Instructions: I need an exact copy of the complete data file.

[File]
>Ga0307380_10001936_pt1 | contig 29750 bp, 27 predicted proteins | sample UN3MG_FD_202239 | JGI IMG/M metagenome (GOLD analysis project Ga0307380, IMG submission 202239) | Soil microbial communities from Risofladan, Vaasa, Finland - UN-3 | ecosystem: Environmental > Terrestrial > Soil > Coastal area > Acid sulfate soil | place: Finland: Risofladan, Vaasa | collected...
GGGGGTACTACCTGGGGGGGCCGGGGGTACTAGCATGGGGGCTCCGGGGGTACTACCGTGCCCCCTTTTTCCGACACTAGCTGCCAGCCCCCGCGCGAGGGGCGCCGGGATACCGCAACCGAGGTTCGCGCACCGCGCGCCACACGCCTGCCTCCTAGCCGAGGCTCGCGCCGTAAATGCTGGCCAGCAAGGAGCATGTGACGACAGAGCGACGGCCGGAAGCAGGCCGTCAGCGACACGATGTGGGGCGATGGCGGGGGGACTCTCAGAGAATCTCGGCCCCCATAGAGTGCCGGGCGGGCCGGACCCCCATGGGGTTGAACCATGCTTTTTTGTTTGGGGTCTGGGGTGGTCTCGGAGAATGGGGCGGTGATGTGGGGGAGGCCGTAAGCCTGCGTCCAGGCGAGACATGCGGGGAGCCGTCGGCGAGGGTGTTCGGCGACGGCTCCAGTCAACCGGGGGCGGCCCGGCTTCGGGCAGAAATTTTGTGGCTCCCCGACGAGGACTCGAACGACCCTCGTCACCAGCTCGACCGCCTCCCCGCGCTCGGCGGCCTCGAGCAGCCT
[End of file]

>Ga0307380_10001936_pt1 | contig 29750 bp, 27 predicted proteins | sample UN3MG_FD_202239 | JGI IMG/M metagenome (GOLD analysis project Ga0307380, IMG submission 202239) | Soil microbial communities from Risofladan, Vaasa, Finland - UN-3 | ecosystem: Environmental > Terrestrial > Soil > Coastal area > Acid sulfate soil | place: Finland: Risofladan, Vaasa | collected...
GGGGGTACTACCTGGGGGGGCCGGGGGTACTAGCATGGGGGCTCCGGGGGTACTACCGTGCCCCCTTTTTCCGACACTAGCTGCCAGCCCCCGCGCGAGGGGCGCCGGGATACCGCAACCGAGGTTCGCGCACCGCGCGCCACACGCCTGCCTCCTAGCCGAGGCTCGCGCCGTAAATGCTGGCCAGCAAGGAGCATGTGACGACAGAGCGACGGCCGGAAGCAGGCCGTCAGCGACACGATGTGGGGCGATGGCGGGGGGACTCTCAGAGAATCTCGGCCCCCATAGAGTGCCGGGCGGGCCGGACCCCCATGGGGTTGAACCATGCTTTTTTGTTTGGGGTCTGGGGTGGTCTCGGAGAATGGGGCGGTGATGTGGGGGAGGCCGTAAGCCTGCGTCCAGGCGAGACATGCGGGGAGCCGTCGGCGAGGGTGTTCGGCGACGGCTCCAGTCAACCGGGGGCGGCCCGGCTTCGGGCAGAAATTTTGTGGCTCCCCGACGAGGACTCGAACGACCCTCGTCACCAGCTCGACCGCCTCCCCGCGCTCGGCGGCCTCGAGCAGCCT